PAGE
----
Pitted sap rot
- Latin name: Trichaptum abietinum (Dickson:Fr.) Ryvarden
- French name: Carie blanche de l'aubier
- Division: Basidiomycota
- Class: Aphyllophorales
- Synonym(s): Coriolus abietinus (Dickson:Fr.) Quél.,
Hirshioporus abietinus (Dickson:Fr.) Donk,
Polyporus abietinus (Dickson:Fr.) Fr.,
Polystictus abietinus (Dickson:Fr.) Cooke
Damage, symptoms and biology
The fungus is of primary importance as a deteriorating agent but is also capable of causing sap rot and heart rot in living trees. Extensive decay of sapwood is indicated by the presence of fruiting bodies. It has been reported to have caused decay in unseasoned wood in service.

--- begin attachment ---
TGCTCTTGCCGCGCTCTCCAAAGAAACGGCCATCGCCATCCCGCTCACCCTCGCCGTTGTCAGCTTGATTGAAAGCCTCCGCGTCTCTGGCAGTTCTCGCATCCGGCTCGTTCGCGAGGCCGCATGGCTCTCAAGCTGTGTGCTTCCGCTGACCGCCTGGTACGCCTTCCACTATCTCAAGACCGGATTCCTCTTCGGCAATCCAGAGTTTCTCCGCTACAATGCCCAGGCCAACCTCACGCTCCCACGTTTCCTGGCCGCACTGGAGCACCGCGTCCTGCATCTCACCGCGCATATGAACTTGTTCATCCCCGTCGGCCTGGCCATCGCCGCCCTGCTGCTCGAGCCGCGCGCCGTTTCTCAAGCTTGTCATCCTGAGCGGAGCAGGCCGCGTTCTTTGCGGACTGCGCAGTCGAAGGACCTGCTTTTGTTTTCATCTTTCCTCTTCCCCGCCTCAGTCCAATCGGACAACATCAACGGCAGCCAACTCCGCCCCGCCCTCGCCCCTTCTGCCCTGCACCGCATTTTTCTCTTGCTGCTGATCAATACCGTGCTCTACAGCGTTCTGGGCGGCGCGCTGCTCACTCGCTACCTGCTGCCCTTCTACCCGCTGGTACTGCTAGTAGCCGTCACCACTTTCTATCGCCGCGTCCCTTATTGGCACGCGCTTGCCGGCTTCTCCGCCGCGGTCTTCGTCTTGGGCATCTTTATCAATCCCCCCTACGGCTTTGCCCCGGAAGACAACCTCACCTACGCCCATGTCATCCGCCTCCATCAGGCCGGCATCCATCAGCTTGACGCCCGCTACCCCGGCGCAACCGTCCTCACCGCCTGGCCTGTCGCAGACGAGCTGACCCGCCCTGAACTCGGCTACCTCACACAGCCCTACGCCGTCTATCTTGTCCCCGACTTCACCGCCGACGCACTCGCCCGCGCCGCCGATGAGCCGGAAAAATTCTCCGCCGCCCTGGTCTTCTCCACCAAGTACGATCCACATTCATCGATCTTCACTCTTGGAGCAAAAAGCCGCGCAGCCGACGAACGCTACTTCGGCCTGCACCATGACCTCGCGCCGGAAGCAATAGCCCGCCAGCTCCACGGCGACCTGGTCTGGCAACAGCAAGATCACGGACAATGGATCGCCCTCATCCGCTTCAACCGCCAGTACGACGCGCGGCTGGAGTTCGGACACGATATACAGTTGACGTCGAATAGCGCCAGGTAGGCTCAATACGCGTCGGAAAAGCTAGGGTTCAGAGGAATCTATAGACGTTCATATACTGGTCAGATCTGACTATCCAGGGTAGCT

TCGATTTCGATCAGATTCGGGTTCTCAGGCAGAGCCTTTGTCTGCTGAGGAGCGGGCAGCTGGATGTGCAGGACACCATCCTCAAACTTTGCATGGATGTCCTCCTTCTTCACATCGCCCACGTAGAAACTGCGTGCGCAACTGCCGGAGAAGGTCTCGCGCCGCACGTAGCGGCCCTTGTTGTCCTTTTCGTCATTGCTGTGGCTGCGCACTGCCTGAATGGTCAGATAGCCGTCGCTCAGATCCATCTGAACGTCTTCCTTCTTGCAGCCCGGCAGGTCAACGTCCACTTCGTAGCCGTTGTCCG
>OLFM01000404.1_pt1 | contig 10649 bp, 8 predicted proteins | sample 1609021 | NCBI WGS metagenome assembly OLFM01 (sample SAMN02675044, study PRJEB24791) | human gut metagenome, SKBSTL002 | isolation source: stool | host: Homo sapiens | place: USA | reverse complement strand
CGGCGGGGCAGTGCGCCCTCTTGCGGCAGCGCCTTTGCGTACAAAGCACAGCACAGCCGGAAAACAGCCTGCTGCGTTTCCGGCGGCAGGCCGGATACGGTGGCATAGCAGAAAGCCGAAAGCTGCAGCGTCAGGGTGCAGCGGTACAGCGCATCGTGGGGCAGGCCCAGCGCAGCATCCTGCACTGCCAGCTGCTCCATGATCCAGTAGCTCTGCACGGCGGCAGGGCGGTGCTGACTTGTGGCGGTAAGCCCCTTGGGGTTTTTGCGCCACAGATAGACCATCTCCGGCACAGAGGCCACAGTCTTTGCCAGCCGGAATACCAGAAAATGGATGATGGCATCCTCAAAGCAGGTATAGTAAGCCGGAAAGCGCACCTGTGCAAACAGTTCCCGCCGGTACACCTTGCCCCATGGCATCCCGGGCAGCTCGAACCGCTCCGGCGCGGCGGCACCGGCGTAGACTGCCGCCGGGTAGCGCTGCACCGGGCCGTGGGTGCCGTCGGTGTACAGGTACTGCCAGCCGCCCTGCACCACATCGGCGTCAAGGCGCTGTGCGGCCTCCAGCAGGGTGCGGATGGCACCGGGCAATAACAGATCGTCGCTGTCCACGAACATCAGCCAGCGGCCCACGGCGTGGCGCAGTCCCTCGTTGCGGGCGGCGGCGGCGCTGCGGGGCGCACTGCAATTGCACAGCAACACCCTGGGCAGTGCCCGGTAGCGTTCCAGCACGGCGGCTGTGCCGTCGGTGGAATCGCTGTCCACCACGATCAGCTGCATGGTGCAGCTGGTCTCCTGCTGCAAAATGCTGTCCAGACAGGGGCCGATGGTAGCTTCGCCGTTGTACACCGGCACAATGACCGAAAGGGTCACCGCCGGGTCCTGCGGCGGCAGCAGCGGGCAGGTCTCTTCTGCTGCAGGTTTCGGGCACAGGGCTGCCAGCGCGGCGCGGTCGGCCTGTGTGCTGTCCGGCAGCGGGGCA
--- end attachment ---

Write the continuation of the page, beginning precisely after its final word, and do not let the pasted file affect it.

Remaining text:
The decay caused by this fungus is restricted to the sapwood; fruiting bodies often form a complete ring on the sapwood of the cut ends of logs. The fruiting bodies of T. abietinum could be confused with those of Stereum sanguinolentum. The hymenium of the latter will turn red when bruised. Earlier taxonomic treatments of T. abietinum were broad, and included fungi now recognized as separate species (T. fuscoviolaceum and T. laricinum).
Canadian Forest Service Publications
Information on host(s)
Amabilis fir, arbutus, balsam fir, black spruce, Engelmann spruce, grand fir, mountain hemlock, ponderosa pine, red spruce, Rocky Mountain Douglas-fir, scots pine, shore pine, Sierra redwood, Sitka spruce, subalpine fir, western hemlock, western larch, western redcedar, western white pine, whitebark pine, white spruce
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